Chloroplasts are the site of photosynthesis in green plants

Photosynthesis takes place inside plant cells in small things called chloroplasts. Chloroplasts (mostly found in the mesophyll layer) contain a green substance called chlorophyll. Below are the other parts of the cell that work with the chloroplast to make photosynthesis happen.


how a chloroplast is specialised for photosynthesis?

The leaves are the principal organs in which the process of chlorophyll photosynthesis takes place.

What is role of chloroplast in photosynthesis? | Yahoo …

Ghannoum O, Evans J and von Caemmerer S (2011) Nitrogen and water use efficiency of C4 plants. In: Raghavendra AS and Sage RF (eds) C4 Photosynthesis and Related CO2 Concentrating Mechanisms. Advances in Photosynthesis and Respiration, vol. 32, pp. 129–146. Dordrecht: Springer.

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Hatch MD (2005) C4 photosynthesis: discovery and resolution. In: Govindjee J, Beatty T, Gest H and Allen JF (eds) Discoveries in Photosynthesis. Advances in Photosynthesis and Respiration, vol. 20, pp. 875–880. Dordrecht: Springer.

In plants, epidermal cells do not contain chloroplasts (with the exception of guard cells) and so do not photosynthesise.

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This process is called photosynthesis. Temperature, carbon dioxide concentration and light intensity are factors that can limit the rate of photosynthesis.

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Cyanobacteria and plants use photosynthesis to make their own fuel from nothing more than CO2, water, and the sun's rays. Artificial photosynthesis is therefore any process that attempts to mimic nature by chemically storing solar energy inside of a fuel. Artificial photosynthesis also includes any technologies that attempts to replicate any part of the photosynthetic process. The term is often used to describe a variety of technologies, including the photocatalytic splitting of water into hydrogen fuel and oxygen gas, the use of photosynthetic microorganisms for biofuels, or the complete biomimicry of the photosynthetic reaction process to create chemical fuels.

Either of two biochemical systems active in chloroplasts that are part of photosynthesis.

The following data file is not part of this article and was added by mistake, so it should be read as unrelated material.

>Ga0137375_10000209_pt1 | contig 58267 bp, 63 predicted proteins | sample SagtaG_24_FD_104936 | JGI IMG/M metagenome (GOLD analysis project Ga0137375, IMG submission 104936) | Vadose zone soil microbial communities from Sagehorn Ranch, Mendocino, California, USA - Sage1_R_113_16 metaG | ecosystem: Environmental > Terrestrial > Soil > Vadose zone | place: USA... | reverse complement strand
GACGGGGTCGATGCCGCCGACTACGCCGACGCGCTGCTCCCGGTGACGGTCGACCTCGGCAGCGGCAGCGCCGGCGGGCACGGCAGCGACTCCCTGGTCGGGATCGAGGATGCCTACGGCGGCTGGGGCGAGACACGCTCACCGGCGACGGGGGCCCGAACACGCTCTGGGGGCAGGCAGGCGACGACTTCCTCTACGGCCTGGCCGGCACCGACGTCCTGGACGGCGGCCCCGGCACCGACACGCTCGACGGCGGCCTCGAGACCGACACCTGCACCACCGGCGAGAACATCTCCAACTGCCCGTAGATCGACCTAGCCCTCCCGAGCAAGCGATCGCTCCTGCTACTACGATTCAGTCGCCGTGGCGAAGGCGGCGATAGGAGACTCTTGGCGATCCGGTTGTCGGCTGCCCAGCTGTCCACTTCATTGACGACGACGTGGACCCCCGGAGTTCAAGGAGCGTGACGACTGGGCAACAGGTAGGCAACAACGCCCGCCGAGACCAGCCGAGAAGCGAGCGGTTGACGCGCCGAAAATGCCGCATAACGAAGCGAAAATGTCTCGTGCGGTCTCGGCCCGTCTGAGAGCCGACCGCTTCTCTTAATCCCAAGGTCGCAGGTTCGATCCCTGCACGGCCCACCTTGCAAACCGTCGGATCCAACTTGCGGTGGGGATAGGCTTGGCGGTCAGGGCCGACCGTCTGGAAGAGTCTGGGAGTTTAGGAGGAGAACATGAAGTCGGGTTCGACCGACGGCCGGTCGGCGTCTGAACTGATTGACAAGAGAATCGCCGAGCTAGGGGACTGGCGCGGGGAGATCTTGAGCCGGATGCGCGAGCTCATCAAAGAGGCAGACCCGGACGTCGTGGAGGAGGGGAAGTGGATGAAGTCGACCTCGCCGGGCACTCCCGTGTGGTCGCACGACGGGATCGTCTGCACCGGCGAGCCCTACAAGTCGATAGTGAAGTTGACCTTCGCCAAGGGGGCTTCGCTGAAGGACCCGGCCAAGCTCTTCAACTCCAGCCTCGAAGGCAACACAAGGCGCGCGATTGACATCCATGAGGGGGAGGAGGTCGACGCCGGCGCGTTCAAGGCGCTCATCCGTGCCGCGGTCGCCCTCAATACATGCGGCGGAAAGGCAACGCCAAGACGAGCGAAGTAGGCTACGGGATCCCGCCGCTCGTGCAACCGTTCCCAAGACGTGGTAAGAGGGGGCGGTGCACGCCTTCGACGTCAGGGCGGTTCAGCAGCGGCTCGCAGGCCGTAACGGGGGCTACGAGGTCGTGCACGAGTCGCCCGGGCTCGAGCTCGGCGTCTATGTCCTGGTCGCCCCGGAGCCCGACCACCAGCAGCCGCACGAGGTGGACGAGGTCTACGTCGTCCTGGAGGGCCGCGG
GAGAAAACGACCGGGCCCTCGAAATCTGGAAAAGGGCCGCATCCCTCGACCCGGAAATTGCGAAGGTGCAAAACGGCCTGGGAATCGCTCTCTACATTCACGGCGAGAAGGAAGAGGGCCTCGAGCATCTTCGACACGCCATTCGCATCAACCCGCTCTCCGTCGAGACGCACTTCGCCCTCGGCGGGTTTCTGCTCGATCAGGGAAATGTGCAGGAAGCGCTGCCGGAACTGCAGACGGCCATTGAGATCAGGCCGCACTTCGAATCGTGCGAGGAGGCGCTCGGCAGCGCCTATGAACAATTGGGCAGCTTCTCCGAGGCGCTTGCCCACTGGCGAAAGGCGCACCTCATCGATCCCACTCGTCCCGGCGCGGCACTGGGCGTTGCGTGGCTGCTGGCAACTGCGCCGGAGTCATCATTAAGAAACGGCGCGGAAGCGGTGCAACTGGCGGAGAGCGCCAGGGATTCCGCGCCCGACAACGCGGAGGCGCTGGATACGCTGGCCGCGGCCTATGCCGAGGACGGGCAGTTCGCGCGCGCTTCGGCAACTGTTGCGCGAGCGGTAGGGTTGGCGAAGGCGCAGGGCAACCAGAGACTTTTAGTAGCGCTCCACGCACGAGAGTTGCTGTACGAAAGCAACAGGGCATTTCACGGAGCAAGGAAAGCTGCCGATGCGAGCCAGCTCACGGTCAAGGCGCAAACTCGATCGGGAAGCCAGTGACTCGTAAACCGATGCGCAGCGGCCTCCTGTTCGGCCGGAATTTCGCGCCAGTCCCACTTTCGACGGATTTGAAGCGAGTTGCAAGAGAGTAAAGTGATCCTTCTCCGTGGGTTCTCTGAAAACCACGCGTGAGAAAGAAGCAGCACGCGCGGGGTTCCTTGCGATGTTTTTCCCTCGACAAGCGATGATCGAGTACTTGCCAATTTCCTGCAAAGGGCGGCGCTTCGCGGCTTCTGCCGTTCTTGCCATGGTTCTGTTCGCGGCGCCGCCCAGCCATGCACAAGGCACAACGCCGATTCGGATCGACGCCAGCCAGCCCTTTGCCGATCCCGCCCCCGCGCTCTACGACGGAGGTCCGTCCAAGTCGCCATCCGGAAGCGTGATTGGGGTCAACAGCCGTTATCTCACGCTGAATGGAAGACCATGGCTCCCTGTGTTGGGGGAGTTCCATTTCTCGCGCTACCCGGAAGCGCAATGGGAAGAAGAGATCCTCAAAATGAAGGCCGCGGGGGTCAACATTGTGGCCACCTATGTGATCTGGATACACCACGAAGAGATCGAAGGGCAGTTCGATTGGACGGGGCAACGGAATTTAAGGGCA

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Govindjee J, Beatty T, Gest H and Allen JF (eds) (2005) Discoveries in Photosynthesis. Advances in Photosynthesis and Respiration, vol. 20. Dordrecht: Springer.

19/09/2012 · What is role of chloroplast in photosynthesis

Animals and plants are made of cells

2.4 billion years ago, photosynthetic cyanobacteria, or blue green algae as they are sometimes erroneously called, terraformed our planet into the habitable oasis we have come to call Earth. They absorbed sunlight and carbon dioxide and released oxygen transforming Earth's reducing atmosphere into an oxidative one, shifting the balance of life in favor of more complex oxygen loving organisms like ourselves. Today, another organism is poised to shift that balance in the opposite direction. Humans and their penchant for burning fossil fuels have already unloaded an unprecedented amount of CO2 into the Earth's atmosphere. Since it was photosynthesis that instigated the climate change that gave our ancient aerobic ancestors a chance in the past, it is probably fitting that a little biomimicry could solve the climate and energy woes of today.

Photosynthesis in plants occurs in specialized structures called chloroplasts

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C4 photosynthesis incorporates novel leaf anatomy, metabolic specialisations and modified gene expression. C4 plants typically possess a distinctive Kranz leaf anatomy consisting of two photosynthetic cell types. These are bundle sheath (BS) cells that surround the vascular centres, and mesophyll (M) cells that, in turn, surround the BS cells. A more rare form uses compartmentalisation of dimorphic chloroplasts within a single cell type. In C4 leaves, these structural frameworks functionally separate two sets of carboxylation and decarboxylation reactions. Selective expression of key photosynthesis genes in BS and M cells leads to specific accumulation of key photosynthetic enzymes which catalyse different sets of cell‐type‐specific reactions, enabling these plants to assimilate atmospheric CO2 with very high efficiency. For some plants, C4 photosynthesis has facilitated their adaptation to arid conditions, high temperatures and marginal environments. Understanding the basis of this pathway has applications for improvements in agricultural productivity and alternative fuel development.